If Washington Can’t Commit, Chicago is Ready to Go It Alone

» Chicago Mayor Rahm Emanuel announces billions for infrastructure upgrades. 

Though the details are not yet in full view, Chicago Mayor Rahm Emanuel’s proposal to spend $7.2 billion over the next three years on infrastructure upgrades represents a truly significant advance in the field of municipal investment in the United States. It’s a unified plan to spend public and private funds on improved transit, parks, water, and educational facilities.

What a contrast to the U.S. Congress, an allusion to which I can hardly overlook in this context. Last week, House and Senate officials pushed forward an extension of the existing surface transportation legislation — the ninth such extension since SAFETEA-LU, the previous law, originally was supposed to expire in 2009.

The problem, suffice it to say, is not cowardice or nonsense political wheeling-dealing, but rather relatively minor — but painfully partisan — differences in perspective on the national transportation system. Over in the House, Republicans have campaigned for no increase in spending on mobility infrastructure (under the guise of fiscal moderation, with the goal of remaining within the constraints imposed by revenues provided by the Highway Trust Fund). Transit and other alternative mobility programs have been put under threat. In the Senate, Democrats promoted (and passed) a small increase in overall funding through a diversion of money from general (non-gas tax) revenues.

Now the Congress has given itself an extra ninety days to pick up the slack and somehow pull together a bipartisan transportation bill in the middle of campaign season in a presidential election year. The task is practically herculean.

In that sense, comparing Mr. Emanuel’s progress with the non-action out of Washington is unfair — Chicago’s strong mayoralty, which has almost direct control over public transportation, education, and the parks, allows swifter, more direct action than is possible in the heavily contested national legislature. And perhaps unlike in the federal government, there is basically universal support at the local level for the idea that the public infrastructure must be improved upon.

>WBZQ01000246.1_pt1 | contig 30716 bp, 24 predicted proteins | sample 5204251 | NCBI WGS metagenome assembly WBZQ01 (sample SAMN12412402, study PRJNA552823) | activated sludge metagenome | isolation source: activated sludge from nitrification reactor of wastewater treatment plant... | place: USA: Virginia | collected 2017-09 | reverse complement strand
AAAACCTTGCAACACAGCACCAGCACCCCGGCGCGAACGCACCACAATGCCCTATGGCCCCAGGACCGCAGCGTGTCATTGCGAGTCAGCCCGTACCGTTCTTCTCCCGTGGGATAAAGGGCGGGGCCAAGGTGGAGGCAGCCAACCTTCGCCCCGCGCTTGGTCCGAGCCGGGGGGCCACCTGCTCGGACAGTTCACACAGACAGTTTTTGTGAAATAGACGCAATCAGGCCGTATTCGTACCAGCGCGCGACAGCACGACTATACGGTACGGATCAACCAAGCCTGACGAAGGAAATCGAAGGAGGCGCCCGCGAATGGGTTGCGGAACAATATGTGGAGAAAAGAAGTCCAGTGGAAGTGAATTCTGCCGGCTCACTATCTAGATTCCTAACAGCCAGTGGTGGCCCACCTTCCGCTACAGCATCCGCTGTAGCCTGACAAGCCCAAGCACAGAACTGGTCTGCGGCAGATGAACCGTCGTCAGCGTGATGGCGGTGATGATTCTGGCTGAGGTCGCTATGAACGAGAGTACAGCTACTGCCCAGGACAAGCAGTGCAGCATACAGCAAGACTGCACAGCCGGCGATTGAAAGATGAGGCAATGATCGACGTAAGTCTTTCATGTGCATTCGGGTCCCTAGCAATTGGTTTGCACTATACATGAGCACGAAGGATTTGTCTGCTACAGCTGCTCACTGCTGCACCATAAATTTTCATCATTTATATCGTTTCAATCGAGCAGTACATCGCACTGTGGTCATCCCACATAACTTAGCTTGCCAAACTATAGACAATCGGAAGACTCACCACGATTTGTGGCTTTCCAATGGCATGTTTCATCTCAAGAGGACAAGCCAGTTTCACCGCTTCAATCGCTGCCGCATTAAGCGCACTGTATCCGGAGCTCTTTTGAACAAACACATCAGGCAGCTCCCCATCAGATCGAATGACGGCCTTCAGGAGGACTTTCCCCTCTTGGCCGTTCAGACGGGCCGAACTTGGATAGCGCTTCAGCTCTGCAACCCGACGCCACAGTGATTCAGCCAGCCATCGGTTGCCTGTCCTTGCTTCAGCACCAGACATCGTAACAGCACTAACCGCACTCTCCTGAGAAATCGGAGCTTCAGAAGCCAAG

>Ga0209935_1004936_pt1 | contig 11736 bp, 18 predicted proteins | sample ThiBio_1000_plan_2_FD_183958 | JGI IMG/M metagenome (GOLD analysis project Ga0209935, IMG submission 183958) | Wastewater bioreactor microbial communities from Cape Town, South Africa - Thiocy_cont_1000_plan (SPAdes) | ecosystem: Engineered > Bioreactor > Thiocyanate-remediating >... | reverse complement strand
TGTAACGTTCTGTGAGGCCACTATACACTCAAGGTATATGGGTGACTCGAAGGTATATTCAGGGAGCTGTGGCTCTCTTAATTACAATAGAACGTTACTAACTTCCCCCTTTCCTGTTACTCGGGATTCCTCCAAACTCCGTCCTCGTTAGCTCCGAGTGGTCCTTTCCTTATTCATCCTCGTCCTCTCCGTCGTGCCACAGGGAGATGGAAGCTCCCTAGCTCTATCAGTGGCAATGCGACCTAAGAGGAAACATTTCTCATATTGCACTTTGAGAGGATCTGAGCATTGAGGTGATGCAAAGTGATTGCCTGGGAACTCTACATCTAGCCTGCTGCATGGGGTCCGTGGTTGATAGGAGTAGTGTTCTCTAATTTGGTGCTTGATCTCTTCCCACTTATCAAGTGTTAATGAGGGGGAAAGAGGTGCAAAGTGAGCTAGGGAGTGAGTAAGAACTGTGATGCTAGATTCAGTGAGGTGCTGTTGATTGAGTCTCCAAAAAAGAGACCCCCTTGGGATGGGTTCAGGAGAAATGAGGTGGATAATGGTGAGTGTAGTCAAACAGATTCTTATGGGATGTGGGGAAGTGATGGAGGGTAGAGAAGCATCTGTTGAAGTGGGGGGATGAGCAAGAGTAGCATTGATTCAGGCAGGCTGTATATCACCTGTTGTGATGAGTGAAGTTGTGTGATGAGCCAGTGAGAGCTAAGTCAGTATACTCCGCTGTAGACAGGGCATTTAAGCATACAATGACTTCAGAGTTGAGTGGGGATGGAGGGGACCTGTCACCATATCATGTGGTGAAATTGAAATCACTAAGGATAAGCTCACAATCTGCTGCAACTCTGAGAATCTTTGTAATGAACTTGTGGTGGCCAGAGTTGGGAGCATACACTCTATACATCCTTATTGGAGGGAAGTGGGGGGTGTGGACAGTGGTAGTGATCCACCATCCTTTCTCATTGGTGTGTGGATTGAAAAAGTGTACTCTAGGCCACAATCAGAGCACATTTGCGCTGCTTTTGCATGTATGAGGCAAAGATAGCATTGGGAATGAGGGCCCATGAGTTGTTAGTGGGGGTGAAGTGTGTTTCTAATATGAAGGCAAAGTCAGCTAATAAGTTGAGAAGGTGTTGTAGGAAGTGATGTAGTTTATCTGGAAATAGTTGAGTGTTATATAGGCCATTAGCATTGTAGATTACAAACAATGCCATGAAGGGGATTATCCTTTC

Emanuel’s plan, which has been dubbed “Building a New Chicago,” would guarantee investments in significant upgrades across the city. Some of the announcement is a media device — much of the spending would have occurred announcement or not — but much of it is being financed through “reforms, efficiencies, cuts in central offices, direct user fees, and… the Chicago Infrastructure Trust,” according to the mayor’s office. This is not, in other words, the same-old, same-old.

The city must be able to show that it can save significantly by improving the delivery of its existing services. One example, for instance, is in the creation of bus rapid transit services on Jeffrey Boulevard and in the Loop, both of which are part of the plan, and each of which would improve the daily experience of transit users even as they reduce operations costs for the Chicago Transit Authority. Similar improvements, such as a $225 million retrofit program, would save money in the long term by reducing energy consumption.

Other projects, such as the completion of the Bloomingdale Trail (the Chicago equivalent of New York’s High Line), the upgrading of many of the city’s parks, the update of the water system, the improvement of many schools, and the renovation of 100 El rapid transit stations, would be funded as well. Though the exact method by which they would be financed has not yet been established, it seems evident that some mix of user fees and private spending will be on hand. The latter will be made possible through the Infrastructure Trust, which Mayor Emanuel announced a month ago. The Trust would use debt and equity investment to leverage private investment for infrastructure. It could be an innovative mechanism to speed repairs to the city’s public environment.

Unlike his predecessor, Mayor Richard Daley, Mr. Emanuel has produced a plan that would not result in the privatization of infrastructure. Mr. Daley’s 2008 parking meter deal notoriously lost the city billions of dollars, even as it deprived the city of control over much of its street space. The Trust would allow for private profit-making without handing over full control — a reasonable compromise.

Mr. Emanuel’s interest in investing in infrastructure is a logical extension of the arguments he has made since he was sworn in to office about 11 months ago. His administration, like that of most other cities, has been troubled by the decline in tax revenues resulting from the nation’s extended economic difficulty. He has had to balance budgets through difficult moves like school closings.